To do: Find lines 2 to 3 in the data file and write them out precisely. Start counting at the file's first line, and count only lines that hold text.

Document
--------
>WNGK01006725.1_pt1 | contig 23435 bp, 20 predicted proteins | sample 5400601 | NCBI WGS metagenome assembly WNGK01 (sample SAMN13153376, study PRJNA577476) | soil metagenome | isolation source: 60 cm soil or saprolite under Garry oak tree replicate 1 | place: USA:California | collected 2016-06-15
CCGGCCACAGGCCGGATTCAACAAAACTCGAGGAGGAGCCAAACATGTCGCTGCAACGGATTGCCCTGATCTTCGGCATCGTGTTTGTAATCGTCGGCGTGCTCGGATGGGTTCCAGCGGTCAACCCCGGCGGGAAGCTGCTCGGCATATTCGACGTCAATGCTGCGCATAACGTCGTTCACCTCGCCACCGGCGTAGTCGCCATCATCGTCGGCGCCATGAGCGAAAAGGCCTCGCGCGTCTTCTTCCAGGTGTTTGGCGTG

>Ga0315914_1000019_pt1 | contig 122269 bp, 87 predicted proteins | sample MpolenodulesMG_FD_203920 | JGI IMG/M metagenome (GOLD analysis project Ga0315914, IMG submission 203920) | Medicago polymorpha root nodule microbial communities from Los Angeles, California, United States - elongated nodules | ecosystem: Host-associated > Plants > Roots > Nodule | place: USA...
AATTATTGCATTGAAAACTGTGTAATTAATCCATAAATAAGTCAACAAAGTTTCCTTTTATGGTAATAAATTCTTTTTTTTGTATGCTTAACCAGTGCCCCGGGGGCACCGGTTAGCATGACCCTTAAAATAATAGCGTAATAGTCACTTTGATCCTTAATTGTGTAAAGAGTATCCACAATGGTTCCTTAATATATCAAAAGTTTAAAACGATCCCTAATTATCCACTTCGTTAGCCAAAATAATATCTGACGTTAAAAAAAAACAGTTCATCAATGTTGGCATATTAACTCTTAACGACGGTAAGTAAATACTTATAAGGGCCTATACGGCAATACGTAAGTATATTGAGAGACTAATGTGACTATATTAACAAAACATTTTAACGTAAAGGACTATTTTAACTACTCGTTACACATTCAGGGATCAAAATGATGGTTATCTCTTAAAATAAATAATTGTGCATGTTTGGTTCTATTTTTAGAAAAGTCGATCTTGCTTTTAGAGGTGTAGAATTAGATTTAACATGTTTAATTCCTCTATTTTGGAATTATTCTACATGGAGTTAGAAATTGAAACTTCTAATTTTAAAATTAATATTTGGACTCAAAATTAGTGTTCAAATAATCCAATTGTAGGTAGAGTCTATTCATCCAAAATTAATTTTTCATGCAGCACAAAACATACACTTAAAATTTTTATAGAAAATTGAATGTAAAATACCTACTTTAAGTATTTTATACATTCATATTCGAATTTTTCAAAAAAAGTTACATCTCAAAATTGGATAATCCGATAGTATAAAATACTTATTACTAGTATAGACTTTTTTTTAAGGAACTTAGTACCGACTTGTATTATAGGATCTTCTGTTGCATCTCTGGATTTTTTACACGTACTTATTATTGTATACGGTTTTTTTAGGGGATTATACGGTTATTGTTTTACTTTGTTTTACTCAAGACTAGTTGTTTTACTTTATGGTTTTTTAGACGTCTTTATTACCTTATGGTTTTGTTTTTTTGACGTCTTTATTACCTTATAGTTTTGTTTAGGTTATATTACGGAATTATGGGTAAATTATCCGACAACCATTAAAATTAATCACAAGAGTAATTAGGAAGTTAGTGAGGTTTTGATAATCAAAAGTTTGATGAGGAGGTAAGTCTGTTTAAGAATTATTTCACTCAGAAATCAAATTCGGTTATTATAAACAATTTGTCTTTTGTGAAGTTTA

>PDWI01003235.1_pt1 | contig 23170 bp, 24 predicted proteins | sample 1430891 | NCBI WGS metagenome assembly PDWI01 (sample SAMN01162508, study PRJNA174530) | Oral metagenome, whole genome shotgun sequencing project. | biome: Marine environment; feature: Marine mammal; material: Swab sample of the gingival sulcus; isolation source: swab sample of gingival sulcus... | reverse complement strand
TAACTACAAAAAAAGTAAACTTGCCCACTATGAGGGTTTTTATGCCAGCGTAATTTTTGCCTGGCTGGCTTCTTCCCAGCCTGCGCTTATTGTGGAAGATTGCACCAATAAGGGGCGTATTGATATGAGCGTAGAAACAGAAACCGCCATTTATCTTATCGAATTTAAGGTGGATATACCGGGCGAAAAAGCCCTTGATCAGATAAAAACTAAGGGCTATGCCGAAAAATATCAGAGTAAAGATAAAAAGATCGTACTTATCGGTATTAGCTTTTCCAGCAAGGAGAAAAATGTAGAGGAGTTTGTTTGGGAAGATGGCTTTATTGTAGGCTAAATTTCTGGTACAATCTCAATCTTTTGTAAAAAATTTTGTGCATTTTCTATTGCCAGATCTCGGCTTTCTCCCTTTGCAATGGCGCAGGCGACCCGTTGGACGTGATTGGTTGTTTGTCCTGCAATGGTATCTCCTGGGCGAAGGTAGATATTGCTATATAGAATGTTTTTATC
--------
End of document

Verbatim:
CCGGCCACAGGCCGGATTCAACAAAACTCGAGGAGGAGCCAAACATGTCGCTGCAACGGATTGCCCTGATCTTCGGCATCGTGTTTGTAATCGTCGGCGTGCTCGGATGGGTTCCAGCGGTCAACCCCGGCGGGAAGCTGCTCGGCATATTCGACGTCAATGCTGCGCATAACGTCGTTCACCTCGCCACCGGCGTAGTCGCCATCATCGTCGGCGCCATGAGCGAAAAGGCCTCGCGCGTCTTCTTCCAGGTGTTTGGCGTG

>Ga0315914_1000019_pt1 | contig 122269 bp, 87 predicted proteins | sample MpolenodulesMG_FD_203920 | JGI IMG/M metagenome (GOLD analysis project Ga0315914, IMG submission 203920) | Medicago polymorpha root nodule microbial communities from Los Angeles, California, United States - elongated nodules | ecosystem: Host-associated > Plants > Roots > Nodule | place: USA...